Welcome to Politics Bites, where every afternoon at It's A Free Country, we bring you the unmissable quotes from the morning's political conversations on WNYC. Today on the Brian Lehrer Show, senior fellow at Demos, former investment banker, and author of the new novel Black Tuesday, Nomi Prins joined Matt Taibbi, contributing editor for Rolling Stone and author of Griftopia: A Story of Bankers, Politicians, and the Most Audacious Power Grab in American History, in a conversation about past economic crashes and the current protests.
True crime and 1929
Matt Taibbi has noticed some similarities between basic theft and the way major financial institutions operated leading up to the 2008 financial crisis. That's why he dubs his exposé Griftopia a "true crime" account, one that should perhaps share a shelf with In Cold Blood and Helter Skelter.
Crime, theft—was that really the business of lending institutions? Nomi Prins agreed with Taibbi: If you're going by the dictionary definition of "theft", that's what banks were doing, complete with motive, undue influence on the rules of the game, and an ultimate prerogative to pillage. Prins said it was identical to what was going on in the lead-up to the Great Depression.
[Banks are] continuing to overvalue awful assets that they created into the 2008 beginning of the current crash we have, and they're being given a free pass by the Federal Reserve, the government, and everything else, which is exactly what happened in 1929.
Mortgage securities: The "lemons" of the banking industry
How that's "theft" is still difficult for most people to accept or understand. One caller requested a more simple way to explain to his parents just what the banks did wrong, one that avoided the complicated jargon of securities and mortgage bundling, and got at the heart of why their practices constituted criminal actions. (Chalk it up to early prep work for the Thanksgiving table political argument.)
Nomi Prins told the caller to think of the banks as car dealers who built cars out of defective parts, waxed them, and sold them to customers with the admonishment not to look under the hood. That's what happened with bad mortgages made to people who probably weren't going to be able to pay them back; those defective parts were bundled together and made to look a lot more attractive to investors than they really were.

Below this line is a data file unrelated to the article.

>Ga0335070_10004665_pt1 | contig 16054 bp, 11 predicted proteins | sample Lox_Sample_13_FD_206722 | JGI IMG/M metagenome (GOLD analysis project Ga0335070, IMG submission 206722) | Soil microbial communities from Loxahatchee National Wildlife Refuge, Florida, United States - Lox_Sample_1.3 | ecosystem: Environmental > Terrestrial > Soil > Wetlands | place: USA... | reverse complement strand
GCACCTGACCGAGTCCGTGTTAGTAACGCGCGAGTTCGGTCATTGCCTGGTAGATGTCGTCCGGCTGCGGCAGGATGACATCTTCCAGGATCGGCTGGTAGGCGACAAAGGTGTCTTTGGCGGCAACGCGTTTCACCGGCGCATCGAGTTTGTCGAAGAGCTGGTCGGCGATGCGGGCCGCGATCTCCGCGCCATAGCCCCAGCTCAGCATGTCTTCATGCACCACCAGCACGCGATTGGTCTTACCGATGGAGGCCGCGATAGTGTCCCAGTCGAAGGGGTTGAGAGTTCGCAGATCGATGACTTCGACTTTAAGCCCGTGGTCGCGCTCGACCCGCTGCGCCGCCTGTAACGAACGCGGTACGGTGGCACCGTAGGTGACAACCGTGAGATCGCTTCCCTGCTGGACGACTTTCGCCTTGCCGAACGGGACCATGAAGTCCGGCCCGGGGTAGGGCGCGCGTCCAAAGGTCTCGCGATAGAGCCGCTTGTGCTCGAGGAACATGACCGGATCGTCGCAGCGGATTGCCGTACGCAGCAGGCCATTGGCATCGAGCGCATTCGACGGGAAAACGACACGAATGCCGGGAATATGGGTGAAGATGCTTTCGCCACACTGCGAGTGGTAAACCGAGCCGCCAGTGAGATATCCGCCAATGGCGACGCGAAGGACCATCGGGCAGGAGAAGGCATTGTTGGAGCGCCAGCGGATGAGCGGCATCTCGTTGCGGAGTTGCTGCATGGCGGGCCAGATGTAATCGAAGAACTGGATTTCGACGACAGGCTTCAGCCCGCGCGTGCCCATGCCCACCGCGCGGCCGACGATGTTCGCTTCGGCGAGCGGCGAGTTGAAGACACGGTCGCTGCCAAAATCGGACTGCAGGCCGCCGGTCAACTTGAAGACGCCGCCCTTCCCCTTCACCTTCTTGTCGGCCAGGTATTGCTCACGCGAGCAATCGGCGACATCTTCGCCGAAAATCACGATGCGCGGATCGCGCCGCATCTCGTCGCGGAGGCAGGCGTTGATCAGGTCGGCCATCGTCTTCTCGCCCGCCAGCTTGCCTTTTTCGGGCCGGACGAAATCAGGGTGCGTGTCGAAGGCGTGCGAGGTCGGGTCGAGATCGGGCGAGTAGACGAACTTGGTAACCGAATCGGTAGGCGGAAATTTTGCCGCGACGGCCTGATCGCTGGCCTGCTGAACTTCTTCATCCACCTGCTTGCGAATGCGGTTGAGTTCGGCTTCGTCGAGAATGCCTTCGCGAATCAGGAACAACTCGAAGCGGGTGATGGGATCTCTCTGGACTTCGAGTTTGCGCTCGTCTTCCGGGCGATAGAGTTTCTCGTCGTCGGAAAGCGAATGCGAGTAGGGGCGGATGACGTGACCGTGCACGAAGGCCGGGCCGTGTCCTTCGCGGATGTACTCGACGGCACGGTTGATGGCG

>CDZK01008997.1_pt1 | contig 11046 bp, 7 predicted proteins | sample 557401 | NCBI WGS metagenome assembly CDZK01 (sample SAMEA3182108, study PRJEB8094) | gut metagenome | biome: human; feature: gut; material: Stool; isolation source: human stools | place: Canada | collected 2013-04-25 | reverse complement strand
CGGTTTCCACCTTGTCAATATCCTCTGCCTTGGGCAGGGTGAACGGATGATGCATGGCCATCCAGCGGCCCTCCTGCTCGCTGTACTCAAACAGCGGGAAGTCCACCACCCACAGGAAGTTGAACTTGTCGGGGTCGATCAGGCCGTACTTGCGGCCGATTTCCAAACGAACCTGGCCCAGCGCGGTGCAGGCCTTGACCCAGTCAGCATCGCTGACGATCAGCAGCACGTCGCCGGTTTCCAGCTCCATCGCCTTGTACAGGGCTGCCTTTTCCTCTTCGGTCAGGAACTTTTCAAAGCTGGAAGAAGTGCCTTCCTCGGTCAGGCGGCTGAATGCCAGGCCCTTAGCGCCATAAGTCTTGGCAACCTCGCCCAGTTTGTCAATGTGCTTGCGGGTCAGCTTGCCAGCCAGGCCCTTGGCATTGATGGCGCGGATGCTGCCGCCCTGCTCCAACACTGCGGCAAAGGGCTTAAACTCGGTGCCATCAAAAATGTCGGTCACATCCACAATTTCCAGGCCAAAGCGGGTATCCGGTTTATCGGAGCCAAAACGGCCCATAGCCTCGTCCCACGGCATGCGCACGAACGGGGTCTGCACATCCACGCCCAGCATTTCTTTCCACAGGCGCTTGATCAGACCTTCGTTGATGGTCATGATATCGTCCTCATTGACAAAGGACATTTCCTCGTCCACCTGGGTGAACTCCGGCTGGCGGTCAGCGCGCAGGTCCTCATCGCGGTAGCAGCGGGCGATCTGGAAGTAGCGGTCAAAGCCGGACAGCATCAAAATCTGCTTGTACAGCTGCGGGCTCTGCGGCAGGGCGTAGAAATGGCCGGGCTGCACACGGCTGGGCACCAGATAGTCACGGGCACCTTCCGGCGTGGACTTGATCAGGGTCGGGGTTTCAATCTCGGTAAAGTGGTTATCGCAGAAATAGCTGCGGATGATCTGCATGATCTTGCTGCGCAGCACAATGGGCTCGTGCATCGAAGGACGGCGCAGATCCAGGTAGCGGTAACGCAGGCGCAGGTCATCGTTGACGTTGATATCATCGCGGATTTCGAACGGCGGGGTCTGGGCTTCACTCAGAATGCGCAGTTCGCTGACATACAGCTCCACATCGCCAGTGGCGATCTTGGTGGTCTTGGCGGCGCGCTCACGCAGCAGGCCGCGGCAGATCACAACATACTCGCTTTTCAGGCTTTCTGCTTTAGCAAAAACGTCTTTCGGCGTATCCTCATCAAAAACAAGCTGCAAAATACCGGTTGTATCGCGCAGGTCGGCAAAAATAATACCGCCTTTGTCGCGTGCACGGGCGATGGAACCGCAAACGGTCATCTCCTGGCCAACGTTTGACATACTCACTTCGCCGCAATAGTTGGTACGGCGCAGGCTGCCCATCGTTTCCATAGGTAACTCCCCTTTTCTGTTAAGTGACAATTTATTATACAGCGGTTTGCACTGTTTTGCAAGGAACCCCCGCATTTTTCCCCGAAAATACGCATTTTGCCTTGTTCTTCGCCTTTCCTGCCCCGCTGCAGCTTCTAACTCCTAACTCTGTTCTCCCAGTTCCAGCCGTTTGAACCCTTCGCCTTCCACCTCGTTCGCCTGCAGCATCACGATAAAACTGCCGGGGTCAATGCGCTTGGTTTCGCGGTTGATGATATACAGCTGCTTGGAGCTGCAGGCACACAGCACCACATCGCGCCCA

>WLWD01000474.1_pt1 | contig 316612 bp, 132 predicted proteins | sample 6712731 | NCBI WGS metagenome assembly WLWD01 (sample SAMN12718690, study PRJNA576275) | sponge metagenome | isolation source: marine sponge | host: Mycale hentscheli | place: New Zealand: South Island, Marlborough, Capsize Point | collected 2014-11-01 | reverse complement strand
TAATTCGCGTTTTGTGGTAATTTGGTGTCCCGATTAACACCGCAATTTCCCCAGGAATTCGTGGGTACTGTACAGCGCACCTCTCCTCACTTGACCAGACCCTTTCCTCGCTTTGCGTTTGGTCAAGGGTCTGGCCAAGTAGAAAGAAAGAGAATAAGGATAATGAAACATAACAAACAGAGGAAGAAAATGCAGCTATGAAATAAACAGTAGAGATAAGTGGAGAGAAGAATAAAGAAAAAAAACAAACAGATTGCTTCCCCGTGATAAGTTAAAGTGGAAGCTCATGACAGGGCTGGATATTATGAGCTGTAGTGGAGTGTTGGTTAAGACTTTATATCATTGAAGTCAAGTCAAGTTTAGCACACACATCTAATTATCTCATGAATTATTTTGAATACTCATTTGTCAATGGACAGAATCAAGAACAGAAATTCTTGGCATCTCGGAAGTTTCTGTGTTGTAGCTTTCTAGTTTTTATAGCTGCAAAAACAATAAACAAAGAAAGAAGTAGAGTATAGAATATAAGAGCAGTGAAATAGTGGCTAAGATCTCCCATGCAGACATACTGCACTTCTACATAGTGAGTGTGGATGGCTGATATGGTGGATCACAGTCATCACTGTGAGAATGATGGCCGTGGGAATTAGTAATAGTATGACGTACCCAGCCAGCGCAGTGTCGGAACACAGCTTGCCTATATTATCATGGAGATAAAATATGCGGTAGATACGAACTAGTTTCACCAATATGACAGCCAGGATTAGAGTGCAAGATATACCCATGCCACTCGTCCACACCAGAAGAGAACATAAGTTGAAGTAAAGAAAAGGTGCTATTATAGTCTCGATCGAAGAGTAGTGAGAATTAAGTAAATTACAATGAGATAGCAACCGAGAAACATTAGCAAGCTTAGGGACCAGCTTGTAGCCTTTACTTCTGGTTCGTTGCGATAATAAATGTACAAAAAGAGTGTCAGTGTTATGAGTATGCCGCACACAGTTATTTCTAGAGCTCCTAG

Matt Taibbi explained:
[Banks] were giving mortgages to anyone with a pulse because they knew they weren't going to hold those loans. They were going to put them into securities, bully rating agencies into giving them triple A ratings, then they were going to sell them off to trade unions in Holland or the pension fund of California as triple A rated securities.
But they were lemons, to continue the car analogy. A big reason banks were able to sell these securities, Taibbi said, was that they purposely excluded vital information about mortgage holders from investors.
[Banks] would only include in the prospectuses things like useless information: What state the application took place in, how old the people were. Whether or not person had a job, whether or not they were a citizen, their proof of employment—all these things were intentionally concealed from future investors in these securities...That's not just fancy economics, that's outright thievery and crime.
Sympathy for the occupied?
The conversation inevitably turned to the Occupy Wall Street protests; Brian Lehrer observed that Prins and Taibbi had been "occupying Wall Street before it was cool".
Lehrer asked if it was paradoxical for protesters to demand a healthier economy while at the same time hoping to topple the nation's largest financial institutions. Matt Taibbi said it wasn't paradoxical at all; that was evidenced by those who actually work on Wall Street but still want to see the biggest banks busted. According to Taibbi, such people do exist.
Occupy Wall Street has a lot of sympathizers on Wall Street who want to end corruption because they think it will increase their wealth. They want to get this commingling of government and Wall Street ended, and they want to break up the too-big-to-fail banks because they think it will help the economy.